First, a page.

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Inquiry Finds Disabled Pupils Face Bias

August 26, 1993|HOWARD BLUME | TIMES STAFF WRITER

REGION — The Los Angeles County Office of Education has discriminated against disabled children who speak limited English by failing to provide adequate testing and academic programs for them, federal investigators have concluded.

County education officials agreed to correct deficiencies. A spokesman said the programs needed only small, technical adjustments.

The report by the federal Office for Civil Rights wraps up an investigation of various complaints from as far back as December, 1989, about county programs for the disabled.

The Downey-based county education office oversees programs for about 6,800 disabled students from 64 county school systems and is the main provider of special education services for severely disabled students in Los Angeles County.

The county office manages schools for disabled children at more than 100 sites. The programs serve children who are blind, deaf, autistic or otherwise mentally or physically impaired.

Last year, county programs for the disabled served 103 students from Los Angeles Unified and two students from the Santa Monica-Malibu Unified School District.

About 1,300 of these students have limited English skills, county officials said.

In a June 30 report, investigators concluded that these disabled students received less help in their native language than students who are not disabled.

Under county procedures, for example, children who could not speak at all were classified as fluent English speakers, regardless of what language the child's family spoke at home, said John E. Palomino, a regional director with the Office for Civil Rights.

As a result, many of these students probably received no help in another language--even if the student finally learned to speak Spanish and spoke only Spanish, Palomino said.

Investigators cited similar concerns about the way the county handled children who spoke some English. Once again, teachers and administrators did not sufficiently consider whether students needed to be tested or taught in a foreign language.

By law, all children are entitled to receive special assistance to overcome a language barrier.

The federal report found that county programs also had lower standards for deciding when a disabled student had become fluent in English. The practice effectively denied disabled students extra tutoring or other help that a non-disabled student would have received.

"Common sense tells you that these are the children who probably need more help than the average child, who doesn't have to struggle quite as hard," said Jeanne Corbett, an advocate for the disabled who first raised the issue with the Office for Civil Rights.

"I got sick and tired of walking into county classrooms and seeing disabled children, who obviously had no idea what was going on, working with monolingual English-speaking staff," Corbett said. "And there was no attempt being made to translate. That situation may not have been universal, but I saw enough of it to make me very concerned."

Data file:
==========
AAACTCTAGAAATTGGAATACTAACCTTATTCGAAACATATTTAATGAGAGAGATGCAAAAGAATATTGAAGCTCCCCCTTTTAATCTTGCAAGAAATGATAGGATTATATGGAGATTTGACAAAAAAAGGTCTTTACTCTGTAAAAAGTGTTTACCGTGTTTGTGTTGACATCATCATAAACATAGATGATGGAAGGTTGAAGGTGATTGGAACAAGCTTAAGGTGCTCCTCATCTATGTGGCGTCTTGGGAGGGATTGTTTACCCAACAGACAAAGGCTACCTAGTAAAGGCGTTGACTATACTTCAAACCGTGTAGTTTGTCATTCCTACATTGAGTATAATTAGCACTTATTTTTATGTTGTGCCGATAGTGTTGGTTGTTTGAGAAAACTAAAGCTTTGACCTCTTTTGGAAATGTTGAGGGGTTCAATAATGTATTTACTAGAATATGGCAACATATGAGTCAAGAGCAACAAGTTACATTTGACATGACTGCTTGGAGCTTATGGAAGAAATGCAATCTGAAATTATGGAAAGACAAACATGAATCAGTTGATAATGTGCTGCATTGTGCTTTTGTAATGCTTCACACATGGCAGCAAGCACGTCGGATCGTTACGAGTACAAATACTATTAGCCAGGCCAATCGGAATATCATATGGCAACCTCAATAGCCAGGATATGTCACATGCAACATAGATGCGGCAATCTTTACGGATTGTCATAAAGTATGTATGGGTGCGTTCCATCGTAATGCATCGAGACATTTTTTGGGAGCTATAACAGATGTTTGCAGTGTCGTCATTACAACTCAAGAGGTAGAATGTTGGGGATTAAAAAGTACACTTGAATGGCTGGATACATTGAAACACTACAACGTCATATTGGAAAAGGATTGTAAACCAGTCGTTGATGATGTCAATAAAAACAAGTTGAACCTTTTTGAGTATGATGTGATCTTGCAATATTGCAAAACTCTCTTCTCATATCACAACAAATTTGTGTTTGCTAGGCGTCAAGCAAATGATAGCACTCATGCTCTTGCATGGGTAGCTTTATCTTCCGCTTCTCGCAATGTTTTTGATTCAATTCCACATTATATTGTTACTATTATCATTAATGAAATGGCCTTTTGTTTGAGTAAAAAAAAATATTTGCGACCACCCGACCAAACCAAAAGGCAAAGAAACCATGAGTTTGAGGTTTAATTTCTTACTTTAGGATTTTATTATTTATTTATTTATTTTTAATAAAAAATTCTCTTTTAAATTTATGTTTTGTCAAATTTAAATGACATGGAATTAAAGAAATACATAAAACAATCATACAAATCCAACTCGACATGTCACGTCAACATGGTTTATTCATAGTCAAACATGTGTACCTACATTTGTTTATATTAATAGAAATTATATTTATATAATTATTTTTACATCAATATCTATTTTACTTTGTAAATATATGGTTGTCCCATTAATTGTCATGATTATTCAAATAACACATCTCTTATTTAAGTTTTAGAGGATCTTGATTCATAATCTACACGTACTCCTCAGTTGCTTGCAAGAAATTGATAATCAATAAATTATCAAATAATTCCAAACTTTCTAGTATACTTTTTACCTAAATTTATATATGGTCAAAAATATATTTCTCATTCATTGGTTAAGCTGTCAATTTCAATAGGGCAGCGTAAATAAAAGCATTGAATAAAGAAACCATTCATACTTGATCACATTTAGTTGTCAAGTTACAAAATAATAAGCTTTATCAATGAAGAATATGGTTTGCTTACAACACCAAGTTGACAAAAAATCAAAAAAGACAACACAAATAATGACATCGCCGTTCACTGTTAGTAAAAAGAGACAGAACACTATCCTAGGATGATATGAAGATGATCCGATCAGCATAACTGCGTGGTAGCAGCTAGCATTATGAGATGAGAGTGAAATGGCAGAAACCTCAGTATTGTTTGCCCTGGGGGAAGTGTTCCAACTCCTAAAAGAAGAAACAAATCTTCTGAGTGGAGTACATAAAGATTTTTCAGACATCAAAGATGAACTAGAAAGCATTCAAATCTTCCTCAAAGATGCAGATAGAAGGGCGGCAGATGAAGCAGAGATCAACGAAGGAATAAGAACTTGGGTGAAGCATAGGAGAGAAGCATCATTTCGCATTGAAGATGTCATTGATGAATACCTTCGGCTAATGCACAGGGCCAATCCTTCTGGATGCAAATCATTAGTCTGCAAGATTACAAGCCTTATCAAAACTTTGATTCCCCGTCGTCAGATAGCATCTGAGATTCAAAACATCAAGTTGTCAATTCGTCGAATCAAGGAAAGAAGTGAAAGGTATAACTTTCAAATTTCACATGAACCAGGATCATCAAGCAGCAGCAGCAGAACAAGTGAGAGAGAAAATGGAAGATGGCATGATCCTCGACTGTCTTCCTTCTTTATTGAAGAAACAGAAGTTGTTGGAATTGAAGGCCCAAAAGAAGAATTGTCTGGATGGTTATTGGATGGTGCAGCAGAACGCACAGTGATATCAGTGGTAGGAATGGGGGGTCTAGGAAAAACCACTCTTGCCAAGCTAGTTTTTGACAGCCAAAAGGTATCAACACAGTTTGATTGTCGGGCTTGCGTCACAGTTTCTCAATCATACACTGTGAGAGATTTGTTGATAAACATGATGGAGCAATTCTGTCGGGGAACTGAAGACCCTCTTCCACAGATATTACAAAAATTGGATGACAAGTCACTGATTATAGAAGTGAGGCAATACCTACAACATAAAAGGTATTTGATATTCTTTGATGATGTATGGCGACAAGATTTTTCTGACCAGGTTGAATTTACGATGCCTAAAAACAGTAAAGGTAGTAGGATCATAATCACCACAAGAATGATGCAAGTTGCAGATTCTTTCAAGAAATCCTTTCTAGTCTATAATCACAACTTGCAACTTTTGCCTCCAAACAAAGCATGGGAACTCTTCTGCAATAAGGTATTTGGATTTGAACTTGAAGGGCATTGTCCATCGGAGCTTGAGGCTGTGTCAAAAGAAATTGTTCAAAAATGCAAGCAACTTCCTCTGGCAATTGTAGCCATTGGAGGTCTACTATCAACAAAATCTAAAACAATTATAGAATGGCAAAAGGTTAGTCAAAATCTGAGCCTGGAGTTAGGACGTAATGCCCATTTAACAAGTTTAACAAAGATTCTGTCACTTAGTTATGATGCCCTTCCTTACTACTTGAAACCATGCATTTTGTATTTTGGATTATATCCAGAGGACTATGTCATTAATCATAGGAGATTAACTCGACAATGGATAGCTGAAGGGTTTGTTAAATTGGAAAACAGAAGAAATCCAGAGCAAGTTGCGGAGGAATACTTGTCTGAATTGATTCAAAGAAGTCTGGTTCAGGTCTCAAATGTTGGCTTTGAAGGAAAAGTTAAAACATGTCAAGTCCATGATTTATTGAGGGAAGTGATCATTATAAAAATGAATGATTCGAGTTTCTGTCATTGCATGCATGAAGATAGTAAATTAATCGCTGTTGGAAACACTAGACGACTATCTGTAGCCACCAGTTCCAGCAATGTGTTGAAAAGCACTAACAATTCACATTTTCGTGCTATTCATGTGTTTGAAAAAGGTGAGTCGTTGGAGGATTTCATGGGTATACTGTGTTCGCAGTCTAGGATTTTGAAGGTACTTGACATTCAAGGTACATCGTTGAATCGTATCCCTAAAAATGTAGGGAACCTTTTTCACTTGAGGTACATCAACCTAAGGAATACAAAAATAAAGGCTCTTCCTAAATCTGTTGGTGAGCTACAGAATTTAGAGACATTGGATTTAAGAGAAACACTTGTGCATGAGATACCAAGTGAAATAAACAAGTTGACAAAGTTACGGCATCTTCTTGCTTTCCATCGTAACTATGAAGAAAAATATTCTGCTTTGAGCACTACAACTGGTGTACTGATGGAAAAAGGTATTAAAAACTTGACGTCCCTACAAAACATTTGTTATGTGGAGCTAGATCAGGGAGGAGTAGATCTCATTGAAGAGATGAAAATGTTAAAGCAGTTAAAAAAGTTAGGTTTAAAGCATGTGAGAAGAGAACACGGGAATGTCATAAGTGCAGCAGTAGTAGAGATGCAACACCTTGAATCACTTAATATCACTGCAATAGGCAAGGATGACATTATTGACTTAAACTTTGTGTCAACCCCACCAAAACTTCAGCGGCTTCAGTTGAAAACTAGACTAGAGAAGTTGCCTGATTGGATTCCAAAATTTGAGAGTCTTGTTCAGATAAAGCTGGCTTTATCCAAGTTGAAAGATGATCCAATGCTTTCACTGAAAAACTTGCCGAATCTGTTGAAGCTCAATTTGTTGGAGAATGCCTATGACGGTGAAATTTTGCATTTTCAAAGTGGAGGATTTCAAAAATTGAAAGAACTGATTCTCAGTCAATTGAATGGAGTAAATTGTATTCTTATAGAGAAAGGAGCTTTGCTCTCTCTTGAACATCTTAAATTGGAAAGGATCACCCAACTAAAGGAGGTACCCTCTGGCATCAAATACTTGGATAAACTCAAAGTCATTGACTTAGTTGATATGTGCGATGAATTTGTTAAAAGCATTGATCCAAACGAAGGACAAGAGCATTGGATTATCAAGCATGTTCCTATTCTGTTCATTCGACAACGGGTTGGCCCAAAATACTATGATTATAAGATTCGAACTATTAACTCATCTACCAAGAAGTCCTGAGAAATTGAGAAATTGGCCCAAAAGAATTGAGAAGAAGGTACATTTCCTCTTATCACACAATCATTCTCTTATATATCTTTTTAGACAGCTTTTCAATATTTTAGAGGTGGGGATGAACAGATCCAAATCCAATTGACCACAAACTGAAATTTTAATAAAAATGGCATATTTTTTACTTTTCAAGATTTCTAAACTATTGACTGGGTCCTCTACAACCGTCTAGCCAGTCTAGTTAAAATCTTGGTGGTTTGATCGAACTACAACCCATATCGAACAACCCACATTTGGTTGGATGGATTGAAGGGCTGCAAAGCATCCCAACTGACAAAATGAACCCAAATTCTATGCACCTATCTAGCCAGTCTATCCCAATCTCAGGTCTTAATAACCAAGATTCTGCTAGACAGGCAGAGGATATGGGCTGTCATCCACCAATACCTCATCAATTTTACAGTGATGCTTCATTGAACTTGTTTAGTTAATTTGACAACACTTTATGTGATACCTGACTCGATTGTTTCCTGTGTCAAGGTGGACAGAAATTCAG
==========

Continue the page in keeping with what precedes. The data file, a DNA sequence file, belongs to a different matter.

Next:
Other alleged deficiencies in the county programs included:

* A shortage of bilingual teachers or translators to teach or test students.

* Inefficient use of available bilingual staff. They reportedly did not work with as many limited English-speaking students as possible.

* Lack of a detailed plan, theory or method for determining the best program for disabled students whose first language is not English.

* Student psychological evaluations that did not take language barriers into account.

* Assignment of students to schools and programs without considering students' limited background in English.

County education office consultant Frank Tocco denied that a serious problem has existed.

"We're not talking gross violations here," Tocco said. "It's technical differences.

"We have a process in place that's reasonable for meeting the needs of bilingual, bicultural individuals. This investigation provides additional input as far as refining the whole process. . . . We're meeting the needs of the children in a reasonable manner."

The federal report covers the last outstanding issue raised in a series of complaints by Corbett and others. Among previously disclosed findings, the Office for Civil Rights had concluded that some disabled students received less classroom instruction time than other students and some disabled students were unnecessarily segregated from the non-disabled.

As with other investigations, the Office for Civil Rights negotiated a settlement with the county education office before releasing its findings. The report includes the county education office's plan for correcting the alleged shortcomings in its programs. If the county office had contested the findings, the agency could have been stripped of all federal funding.

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